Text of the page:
PARIS (AFP) – A French court on Monday acquitted energy giant Total, its chief executive, a former minister and more than a dozen other defendants of corruption charges in connection with Iraq's oil-for-food programme.
The court ruled there had been no corruption, influence-peddling or misuse of assets linked with the $64 billion (50 billion euro) UN programme that allowed Iraq, then under crippling international sanctions, to sell limited quantities of oil to buy humanitarian supplies between 1996 and 2003.
The company, along with Total CEO Christophe de Margerie, former interior minister Charles Pasqua and more than a dozen former managers and retired diplomats, had always denied the graft allegations.
Total insisted it acted in strict accordance with the rules of the UN programme, which was suspended following the US-led invasion of Iraq in 2003.
Prosecutors had called for Total to pay the maximum fine of 750,000 euros and for most of the other defendants to be fined, but for Pasqua to be acquitted.
During the trial, which took place in January and February, Total was accused of using intermediaries between 2000 and 2002 to pay surcharges for oil that ended up in the hands of Iraqi officials.
French prosecutors had opposed bringing the case to trial, but the investigating judge had decided to press charges anyway. In France, an investigating magistrate conducts a probe and can overrule prosecutors, who must still argue a case in court.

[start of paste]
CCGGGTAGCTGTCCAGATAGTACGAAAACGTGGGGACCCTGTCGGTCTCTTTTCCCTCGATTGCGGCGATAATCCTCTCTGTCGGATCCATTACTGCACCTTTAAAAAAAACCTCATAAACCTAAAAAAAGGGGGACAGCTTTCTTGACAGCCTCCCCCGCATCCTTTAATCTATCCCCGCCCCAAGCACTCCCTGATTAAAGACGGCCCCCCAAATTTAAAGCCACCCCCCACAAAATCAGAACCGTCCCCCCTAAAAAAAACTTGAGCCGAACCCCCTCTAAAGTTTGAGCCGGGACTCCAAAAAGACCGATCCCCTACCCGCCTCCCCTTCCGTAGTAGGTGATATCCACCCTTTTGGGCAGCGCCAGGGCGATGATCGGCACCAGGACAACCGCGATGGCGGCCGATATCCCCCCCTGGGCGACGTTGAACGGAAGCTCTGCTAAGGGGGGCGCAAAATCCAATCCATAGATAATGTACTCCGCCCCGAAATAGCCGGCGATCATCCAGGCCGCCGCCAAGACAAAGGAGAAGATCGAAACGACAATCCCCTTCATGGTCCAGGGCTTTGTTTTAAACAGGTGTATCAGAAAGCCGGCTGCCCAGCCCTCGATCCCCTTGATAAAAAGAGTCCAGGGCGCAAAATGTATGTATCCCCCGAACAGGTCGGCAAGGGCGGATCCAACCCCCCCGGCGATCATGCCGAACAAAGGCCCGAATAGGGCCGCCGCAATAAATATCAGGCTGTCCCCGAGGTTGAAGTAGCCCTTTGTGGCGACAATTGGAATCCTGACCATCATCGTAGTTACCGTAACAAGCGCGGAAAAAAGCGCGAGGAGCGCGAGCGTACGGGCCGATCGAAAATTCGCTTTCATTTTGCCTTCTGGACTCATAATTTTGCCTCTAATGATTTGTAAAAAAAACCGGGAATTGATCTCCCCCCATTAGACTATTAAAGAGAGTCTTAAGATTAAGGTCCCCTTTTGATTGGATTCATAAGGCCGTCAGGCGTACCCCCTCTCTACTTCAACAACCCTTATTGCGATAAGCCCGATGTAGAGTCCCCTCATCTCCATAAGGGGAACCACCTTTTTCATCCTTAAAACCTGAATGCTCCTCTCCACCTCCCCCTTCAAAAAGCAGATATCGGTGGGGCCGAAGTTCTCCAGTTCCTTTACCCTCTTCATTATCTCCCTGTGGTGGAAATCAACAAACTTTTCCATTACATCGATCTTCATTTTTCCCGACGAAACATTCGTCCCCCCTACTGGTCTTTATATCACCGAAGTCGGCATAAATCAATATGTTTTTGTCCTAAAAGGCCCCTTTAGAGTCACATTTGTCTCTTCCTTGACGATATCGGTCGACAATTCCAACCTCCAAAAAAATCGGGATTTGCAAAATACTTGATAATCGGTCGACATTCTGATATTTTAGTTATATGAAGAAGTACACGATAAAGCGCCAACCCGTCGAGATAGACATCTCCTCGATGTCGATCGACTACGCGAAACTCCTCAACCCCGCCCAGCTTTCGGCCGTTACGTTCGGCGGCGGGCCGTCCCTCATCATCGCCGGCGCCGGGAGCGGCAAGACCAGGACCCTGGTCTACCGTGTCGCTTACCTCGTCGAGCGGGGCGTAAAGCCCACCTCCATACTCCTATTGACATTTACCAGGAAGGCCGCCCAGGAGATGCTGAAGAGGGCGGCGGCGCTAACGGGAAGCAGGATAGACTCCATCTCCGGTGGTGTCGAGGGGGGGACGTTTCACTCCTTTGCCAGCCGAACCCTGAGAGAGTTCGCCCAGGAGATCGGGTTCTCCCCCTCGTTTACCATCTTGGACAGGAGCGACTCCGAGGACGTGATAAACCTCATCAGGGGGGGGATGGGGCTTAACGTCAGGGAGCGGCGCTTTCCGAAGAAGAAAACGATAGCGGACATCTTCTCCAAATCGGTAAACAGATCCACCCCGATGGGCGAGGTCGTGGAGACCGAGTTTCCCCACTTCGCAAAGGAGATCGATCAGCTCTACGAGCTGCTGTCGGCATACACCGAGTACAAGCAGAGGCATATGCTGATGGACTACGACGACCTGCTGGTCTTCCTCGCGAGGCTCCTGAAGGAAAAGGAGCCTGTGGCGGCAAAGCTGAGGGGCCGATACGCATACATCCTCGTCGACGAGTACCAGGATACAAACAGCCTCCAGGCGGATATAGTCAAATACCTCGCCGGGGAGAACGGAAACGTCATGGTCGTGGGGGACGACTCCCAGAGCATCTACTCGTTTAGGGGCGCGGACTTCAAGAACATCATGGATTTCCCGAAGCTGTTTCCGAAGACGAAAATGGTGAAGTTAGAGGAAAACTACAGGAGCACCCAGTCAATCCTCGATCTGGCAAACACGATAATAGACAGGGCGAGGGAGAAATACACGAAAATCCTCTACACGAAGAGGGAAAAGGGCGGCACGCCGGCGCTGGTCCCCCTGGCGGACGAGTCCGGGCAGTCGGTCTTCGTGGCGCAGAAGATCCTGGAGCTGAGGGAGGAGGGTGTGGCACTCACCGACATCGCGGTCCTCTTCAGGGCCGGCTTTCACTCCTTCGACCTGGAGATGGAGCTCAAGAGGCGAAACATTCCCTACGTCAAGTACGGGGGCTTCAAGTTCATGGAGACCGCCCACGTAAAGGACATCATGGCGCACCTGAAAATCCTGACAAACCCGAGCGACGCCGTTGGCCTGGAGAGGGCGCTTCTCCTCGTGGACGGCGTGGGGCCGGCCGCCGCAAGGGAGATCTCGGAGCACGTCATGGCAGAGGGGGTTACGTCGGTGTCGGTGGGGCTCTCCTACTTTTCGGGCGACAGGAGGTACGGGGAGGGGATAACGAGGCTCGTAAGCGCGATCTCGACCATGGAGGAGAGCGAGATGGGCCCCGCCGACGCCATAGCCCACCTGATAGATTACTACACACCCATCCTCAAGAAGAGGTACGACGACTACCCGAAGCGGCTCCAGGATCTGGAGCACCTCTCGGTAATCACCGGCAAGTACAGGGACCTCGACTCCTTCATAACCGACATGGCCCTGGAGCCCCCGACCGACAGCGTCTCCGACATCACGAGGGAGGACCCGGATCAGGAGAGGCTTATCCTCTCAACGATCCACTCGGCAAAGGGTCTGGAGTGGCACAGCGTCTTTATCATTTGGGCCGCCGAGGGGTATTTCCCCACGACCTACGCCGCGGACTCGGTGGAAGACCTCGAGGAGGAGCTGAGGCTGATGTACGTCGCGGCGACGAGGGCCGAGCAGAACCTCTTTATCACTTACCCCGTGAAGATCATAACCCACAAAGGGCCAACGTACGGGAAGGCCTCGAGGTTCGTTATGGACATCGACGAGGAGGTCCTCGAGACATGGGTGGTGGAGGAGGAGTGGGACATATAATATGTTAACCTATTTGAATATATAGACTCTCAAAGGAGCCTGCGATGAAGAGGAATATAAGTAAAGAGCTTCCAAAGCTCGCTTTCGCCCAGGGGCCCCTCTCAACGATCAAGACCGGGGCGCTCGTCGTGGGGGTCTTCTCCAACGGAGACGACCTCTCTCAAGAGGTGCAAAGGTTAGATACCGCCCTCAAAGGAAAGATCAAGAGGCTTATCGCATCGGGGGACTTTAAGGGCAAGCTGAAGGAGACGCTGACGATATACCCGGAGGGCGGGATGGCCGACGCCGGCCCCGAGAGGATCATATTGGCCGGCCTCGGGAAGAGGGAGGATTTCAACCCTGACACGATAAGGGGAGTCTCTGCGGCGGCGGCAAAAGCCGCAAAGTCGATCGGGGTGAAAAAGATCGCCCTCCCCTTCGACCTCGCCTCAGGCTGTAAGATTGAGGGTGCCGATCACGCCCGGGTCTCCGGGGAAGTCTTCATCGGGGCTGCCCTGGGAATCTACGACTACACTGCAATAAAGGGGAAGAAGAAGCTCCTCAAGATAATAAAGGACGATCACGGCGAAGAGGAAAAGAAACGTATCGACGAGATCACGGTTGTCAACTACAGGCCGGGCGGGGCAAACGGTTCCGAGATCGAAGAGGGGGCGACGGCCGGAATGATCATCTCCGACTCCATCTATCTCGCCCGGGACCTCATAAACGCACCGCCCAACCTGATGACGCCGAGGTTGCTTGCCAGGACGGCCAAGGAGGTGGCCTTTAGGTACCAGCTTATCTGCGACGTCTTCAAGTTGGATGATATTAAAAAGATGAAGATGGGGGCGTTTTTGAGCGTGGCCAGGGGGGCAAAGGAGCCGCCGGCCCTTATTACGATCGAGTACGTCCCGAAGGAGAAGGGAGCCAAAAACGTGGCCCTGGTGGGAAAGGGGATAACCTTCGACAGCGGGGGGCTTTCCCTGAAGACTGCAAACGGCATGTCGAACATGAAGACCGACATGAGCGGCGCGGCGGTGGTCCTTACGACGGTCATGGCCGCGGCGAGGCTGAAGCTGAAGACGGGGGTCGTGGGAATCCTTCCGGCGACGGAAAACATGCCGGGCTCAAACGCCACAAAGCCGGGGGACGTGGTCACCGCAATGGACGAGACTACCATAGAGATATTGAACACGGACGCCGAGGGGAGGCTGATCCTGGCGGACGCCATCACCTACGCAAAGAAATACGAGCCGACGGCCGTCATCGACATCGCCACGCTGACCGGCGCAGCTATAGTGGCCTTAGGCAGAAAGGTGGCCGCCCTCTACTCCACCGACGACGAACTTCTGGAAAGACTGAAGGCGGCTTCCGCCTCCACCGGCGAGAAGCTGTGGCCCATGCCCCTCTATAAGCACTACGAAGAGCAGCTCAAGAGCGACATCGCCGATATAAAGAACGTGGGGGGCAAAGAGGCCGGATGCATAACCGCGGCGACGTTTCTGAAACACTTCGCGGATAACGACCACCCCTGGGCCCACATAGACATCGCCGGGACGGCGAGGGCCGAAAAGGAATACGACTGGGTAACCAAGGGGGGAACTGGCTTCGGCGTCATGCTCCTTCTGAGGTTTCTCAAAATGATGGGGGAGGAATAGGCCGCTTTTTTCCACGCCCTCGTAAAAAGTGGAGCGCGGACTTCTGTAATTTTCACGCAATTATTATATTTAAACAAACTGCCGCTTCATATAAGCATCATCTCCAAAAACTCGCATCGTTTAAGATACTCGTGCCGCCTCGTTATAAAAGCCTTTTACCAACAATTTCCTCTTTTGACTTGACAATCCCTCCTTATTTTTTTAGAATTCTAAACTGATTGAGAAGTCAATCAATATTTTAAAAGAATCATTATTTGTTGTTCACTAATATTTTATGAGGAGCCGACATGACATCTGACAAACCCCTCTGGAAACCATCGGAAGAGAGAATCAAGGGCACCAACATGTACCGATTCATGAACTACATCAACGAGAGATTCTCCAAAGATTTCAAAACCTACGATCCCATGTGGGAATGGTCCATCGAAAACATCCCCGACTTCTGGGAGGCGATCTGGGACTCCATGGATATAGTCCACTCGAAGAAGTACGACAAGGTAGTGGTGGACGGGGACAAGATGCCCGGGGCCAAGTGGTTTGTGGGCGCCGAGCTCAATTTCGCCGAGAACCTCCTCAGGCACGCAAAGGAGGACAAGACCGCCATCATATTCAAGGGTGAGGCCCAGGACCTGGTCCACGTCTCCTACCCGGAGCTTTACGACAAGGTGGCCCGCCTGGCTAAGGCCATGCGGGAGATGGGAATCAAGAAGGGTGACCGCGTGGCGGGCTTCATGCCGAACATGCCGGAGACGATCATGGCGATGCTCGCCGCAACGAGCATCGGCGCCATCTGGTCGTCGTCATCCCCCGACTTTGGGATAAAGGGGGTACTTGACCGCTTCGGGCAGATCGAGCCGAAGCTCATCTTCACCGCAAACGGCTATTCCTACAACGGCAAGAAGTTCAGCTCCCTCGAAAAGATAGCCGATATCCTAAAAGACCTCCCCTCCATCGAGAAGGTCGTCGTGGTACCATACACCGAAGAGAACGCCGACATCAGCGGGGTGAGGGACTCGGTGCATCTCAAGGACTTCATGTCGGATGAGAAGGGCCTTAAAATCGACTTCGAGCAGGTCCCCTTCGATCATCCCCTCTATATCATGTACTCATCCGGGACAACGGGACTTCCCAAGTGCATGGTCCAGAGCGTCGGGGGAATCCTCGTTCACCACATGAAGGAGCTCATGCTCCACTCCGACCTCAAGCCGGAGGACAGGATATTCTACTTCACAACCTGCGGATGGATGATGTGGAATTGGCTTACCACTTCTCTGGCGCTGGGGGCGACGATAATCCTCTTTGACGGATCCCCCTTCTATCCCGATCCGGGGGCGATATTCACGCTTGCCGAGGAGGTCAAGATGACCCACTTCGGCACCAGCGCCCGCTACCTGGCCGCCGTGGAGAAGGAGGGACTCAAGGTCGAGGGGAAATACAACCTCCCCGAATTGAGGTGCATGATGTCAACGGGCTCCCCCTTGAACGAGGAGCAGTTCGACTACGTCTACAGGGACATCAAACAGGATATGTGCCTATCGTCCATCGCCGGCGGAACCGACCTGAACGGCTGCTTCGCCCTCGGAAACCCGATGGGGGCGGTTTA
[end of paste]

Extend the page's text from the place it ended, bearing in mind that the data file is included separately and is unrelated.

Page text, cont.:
Pasqua, 86, repeatedly denied the allegations and accused investigators of pursuing a vendetta in the case.
In a statement after the ruling, he said the trial "demonstrated the inanity of the defamatory accusations against me".
"I can only regret that it took eight years to establish what was already obvious," said Pasqua, who was interior minister in the 1980s and 1990s and was accused by a US Senate panel of taking oil allocations under the scheme.
Total lawyer Jean Veil also welcomed the ruling.
"The oil company I represent is happy that this acquittal is in fact 'total'," he said.
The court said in its ruling that no evidence of graft had been established.
"Corruption involves the personal enrichment of the corrupt, but in this case it was not proven that any foreign public official or private individual was personally enriched," it said.
A UN inquiry led by former US Federal Reserve chairman Paul Volcker alleged in 2005 that the 2,200 companies involved in the programme had paid a total of $1.8 billion in kickbacks to win supply deals. Of those, 180 were French.
Prosecutors have 10 days to appeal the ruling.